Exclusive Kew price £25.00 (RRP £35.00)
Rankafu showcases for the first time an exceptional set of orchid woodblock prints from early 20th century Japan. Considered masterworks of botanical art, the Rankafu prints are visually stunning and reproduced here in full colour, showcasing the fine details of this spectacular art form. The process of making woodblock prints at this level of accuracy and artistic expression is among the most difficult of the decorative printing arts, making this body of work even more remarkable.
This book accompanies an exhibition of the same name at the Shirley Sherwood Gallery of Botanical Art, Kew Gardens, from 6 October 2018 – March 2019.
The authors tell the story of Shotaro Kaga, a pioneering horticulturist whose orchid collection and breeding programme started a craze in Japan that continues to this day. Kaga and his gifted orchid gardener, Kenkichi Goto were highly skilled orchid growers and developed hundreds of spectacular orchid hybrids. Kaga’s interest in orchids was sparked by his visit to Kew in 1910 where he first saw tropical orchids in the extensive greenhouses, and visited many famous orchid nurseries such as Sander & Sons, from whom he would buy hundreds of plants over the coming decades.
In 1946 Kaga published a set of woodblock prints to document his work and share the beauty of his flowers. Rather than using commercial colour printing to represent his orchids, Kaga turned to woodblock printing as he felt it was best suited to illustrate the natural state of his plants. He employed the finest artists, carvers, printers and materials to create this stunning legacy.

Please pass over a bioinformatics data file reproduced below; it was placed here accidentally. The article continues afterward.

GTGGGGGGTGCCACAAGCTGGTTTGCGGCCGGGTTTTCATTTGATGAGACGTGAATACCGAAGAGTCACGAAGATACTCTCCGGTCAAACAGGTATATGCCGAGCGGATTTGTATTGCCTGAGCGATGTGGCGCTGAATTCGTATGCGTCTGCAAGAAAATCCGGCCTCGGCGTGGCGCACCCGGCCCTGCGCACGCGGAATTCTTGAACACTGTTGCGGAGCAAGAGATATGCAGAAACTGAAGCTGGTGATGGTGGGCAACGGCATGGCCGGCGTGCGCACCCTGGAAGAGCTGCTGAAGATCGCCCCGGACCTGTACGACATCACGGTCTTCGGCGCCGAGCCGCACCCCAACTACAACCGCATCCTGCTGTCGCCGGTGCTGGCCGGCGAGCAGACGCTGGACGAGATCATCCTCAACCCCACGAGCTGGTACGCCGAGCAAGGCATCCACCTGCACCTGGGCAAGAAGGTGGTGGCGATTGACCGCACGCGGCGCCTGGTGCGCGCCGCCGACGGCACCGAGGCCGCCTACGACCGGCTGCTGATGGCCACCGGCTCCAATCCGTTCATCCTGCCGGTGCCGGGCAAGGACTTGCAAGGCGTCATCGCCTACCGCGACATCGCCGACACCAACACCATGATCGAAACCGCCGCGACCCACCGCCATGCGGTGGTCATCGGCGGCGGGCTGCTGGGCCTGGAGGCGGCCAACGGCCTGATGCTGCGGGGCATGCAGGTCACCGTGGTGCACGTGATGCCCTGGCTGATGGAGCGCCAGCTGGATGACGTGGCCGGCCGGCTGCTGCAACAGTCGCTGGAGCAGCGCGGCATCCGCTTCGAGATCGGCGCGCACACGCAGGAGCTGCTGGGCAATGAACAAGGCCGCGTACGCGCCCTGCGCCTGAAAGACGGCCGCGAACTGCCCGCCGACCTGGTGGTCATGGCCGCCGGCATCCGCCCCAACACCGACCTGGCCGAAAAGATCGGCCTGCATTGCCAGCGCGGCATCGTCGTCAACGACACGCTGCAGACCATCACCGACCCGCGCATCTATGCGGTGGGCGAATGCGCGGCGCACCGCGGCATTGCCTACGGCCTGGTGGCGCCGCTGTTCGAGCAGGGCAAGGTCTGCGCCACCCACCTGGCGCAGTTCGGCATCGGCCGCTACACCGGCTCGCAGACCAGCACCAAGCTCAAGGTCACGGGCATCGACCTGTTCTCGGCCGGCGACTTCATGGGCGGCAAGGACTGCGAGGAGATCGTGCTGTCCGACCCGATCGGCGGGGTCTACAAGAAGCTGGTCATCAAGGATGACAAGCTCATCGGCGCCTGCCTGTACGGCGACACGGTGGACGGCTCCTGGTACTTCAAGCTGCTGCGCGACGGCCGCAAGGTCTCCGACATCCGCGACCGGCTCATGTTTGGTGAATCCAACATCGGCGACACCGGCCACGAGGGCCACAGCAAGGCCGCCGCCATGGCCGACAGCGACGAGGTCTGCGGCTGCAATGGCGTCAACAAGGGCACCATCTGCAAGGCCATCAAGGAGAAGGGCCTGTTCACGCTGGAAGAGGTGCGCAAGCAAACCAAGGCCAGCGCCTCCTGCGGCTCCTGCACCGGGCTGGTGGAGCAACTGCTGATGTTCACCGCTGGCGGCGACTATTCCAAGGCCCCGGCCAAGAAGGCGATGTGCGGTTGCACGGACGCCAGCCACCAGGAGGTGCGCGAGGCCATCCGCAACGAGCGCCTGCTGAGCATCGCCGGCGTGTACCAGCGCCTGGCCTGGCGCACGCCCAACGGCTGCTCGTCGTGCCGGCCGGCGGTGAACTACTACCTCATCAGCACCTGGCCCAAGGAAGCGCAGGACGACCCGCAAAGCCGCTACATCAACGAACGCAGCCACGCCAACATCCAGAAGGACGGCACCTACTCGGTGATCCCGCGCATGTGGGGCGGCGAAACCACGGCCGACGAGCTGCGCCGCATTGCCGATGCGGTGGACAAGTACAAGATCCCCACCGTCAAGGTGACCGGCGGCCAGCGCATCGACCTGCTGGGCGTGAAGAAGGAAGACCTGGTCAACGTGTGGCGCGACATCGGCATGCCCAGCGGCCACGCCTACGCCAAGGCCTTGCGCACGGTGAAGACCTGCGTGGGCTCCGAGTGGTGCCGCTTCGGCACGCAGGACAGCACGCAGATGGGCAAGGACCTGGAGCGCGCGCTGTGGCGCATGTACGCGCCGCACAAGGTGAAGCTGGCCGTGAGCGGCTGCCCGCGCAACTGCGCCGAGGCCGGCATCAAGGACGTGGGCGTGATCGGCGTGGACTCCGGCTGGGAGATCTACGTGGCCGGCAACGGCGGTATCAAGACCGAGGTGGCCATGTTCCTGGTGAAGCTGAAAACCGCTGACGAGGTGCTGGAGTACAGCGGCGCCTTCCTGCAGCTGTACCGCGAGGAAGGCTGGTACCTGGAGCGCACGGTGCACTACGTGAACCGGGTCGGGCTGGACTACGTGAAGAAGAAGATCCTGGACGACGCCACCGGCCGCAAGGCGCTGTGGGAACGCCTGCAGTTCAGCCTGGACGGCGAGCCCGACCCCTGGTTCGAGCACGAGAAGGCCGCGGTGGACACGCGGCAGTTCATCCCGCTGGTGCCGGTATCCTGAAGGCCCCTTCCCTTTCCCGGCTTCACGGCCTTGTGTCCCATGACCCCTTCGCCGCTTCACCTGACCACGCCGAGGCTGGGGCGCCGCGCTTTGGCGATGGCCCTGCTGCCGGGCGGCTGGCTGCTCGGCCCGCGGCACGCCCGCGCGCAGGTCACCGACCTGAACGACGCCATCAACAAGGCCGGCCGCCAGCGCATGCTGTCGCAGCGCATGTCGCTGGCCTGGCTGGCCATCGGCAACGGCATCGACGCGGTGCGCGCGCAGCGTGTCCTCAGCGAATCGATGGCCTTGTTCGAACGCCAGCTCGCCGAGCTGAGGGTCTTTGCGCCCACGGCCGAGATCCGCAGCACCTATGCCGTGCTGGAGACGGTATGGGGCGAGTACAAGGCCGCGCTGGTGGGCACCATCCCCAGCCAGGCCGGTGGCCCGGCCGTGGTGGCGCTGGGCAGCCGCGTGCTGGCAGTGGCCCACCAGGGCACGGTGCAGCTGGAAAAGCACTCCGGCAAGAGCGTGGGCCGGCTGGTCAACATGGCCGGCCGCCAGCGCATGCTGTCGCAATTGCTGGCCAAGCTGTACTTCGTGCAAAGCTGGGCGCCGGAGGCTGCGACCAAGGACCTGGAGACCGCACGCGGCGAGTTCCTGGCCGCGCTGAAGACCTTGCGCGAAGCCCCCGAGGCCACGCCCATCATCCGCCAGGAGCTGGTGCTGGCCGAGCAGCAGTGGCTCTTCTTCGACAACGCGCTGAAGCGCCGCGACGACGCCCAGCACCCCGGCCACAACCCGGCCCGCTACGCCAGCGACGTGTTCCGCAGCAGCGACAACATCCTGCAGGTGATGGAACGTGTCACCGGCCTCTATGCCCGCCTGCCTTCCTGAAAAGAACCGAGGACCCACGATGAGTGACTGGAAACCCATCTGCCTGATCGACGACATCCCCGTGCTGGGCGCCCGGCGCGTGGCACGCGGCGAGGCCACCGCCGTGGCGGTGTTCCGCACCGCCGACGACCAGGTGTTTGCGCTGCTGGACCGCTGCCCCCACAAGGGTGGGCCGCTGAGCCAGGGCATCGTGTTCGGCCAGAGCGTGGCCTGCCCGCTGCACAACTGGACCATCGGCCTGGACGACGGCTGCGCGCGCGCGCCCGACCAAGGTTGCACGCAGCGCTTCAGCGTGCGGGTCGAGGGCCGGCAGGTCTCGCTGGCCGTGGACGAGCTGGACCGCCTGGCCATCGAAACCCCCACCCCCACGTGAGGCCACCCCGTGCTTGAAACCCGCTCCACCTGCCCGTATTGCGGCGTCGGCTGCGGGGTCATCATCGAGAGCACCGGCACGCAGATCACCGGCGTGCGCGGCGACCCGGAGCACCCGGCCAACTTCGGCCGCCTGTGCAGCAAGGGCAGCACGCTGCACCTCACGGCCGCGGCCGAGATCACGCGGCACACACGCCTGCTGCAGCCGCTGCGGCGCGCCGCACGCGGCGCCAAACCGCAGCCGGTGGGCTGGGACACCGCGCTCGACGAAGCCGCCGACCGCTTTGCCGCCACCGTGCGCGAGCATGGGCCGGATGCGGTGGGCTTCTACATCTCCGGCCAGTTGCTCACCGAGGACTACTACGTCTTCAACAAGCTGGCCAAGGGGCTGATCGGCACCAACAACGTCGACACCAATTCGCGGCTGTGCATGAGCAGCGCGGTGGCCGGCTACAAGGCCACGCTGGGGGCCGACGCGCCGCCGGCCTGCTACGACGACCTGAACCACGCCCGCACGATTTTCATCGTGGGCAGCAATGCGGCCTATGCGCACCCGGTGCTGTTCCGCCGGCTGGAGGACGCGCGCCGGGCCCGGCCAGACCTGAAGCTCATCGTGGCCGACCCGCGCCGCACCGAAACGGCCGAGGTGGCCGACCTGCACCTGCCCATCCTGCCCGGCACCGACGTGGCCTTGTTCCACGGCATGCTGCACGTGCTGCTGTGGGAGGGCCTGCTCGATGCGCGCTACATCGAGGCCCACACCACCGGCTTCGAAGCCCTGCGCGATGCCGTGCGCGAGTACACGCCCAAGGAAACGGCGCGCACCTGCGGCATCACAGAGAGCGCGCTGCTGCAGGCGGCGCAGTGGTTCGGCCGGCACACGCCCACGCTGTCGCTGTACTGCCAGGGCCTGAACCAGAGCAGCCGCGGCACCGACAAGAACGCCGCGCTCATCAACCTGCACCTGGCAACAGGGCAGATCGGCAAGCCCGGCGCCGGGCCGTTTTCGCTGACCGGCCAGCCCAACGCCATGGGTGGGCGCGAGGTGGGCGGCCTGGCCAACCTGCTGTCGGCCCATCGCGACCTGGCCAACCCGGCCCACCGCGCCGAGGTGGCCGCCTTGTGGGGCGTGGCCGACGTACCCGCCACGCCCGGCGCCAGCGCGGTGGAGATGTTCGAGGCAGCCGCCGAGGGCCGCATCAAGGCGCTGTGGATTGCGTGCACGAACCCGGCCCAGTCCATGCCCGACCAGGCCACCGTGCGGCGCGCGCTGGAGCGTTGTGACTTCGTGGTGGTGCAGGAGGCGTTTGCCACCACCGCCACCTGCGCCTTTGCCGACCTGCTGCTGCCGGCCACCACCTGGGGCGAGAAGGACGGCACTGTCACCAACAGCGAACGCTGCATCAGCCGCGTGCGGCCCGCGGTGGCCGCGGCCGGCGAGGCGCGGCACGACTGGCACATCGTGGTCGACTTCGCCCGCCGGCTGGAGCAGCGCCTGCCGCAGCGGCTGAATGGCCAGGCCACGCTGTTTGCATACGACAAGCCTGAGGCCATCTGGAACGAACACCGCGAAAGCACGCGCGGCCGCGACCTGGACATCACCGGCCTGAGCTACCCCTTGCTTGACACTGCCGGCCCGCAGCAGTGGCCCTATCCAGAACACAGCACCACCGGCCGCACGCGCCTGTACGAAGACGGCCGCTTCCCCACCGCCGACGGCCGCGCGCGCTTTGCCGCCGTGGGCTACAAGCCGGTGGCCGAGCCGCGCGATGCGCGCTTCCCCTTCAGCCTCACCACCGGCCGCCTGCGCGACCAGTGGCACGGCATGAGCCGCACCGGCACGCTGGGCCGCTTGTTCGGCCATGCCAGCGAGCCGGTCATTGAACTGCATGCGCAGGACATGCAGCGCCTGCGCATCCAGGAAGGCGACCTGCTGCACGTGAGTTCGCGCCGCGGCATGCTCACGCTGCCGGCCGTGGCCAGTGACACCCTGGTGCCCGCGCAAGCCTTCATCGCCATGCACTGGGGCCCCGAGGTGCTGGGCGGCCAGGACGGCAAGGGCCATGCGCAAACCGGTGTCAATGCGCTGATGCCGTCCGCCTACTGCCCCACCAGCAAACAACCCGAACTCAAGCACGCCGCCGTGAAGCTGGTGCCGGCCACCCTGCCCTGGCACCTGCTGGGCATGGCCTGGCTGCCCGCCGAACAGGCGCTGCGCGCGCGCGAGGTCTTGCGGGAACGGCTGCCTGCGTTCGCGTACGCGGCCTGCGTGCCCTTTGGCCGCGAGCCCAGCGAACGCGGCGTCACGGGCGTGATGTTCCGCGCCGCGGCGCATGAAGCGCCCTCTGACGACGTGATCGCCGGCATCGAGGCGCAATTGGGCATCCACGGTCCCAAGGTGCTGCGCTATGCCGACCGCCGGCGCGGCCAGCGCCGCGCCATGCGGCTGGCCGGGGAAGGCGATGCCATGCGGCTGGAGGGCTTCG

This book is the most comprehensive work to date on Rankafu and is unrivalled in its breadth of information and research. It is a beautiful book that will appeal to orchid fanatics and lovers of botanical art, as well as those with an interest in 20th century Japan and the artistic process of making Japanese woodblock prints.
With a foreword by Phillip Cribb, leading orchid expert and author of many orchid books.
These pictures are breathtaking; the authors should be commended for bringing them to an international audience. Clare Hermans, The Orchid Review
Stephen Kirby is a geophysicist at the US Geological Society. He also lectures and does research at Tohoku University in Sendai, Japan and the University College, London. Tropical orchids have held his attention for nearly 20 years, both as an amateur grower and a research associate investigating orchid biogeography at the Lankester Botanical Garden in Costa Rica.
Toshikazu Doi is a retired executive in the Pharmaceutical Division of the Kirin Beer Company. For 20 years he has been an active collector and researcher of Japanese woodblock prints of the late Meiji and Taisho eras (1870s - 1926) and especially the Shin Hanga era (~1915-1960). He is a member of the Mokuhankan woodblock print shop team whose mission is to help sustain the art and practice of woodblock printing.
Toru Otsuka is a retired researcher, writer and interviewer who worked for NHK Broadcasting Company in Tokyo and Osaka. He has for four decades collected photographs, documents, and other information relating to the Rankafu woodblock print story, amassing probably the largest privately-held collection in Japan.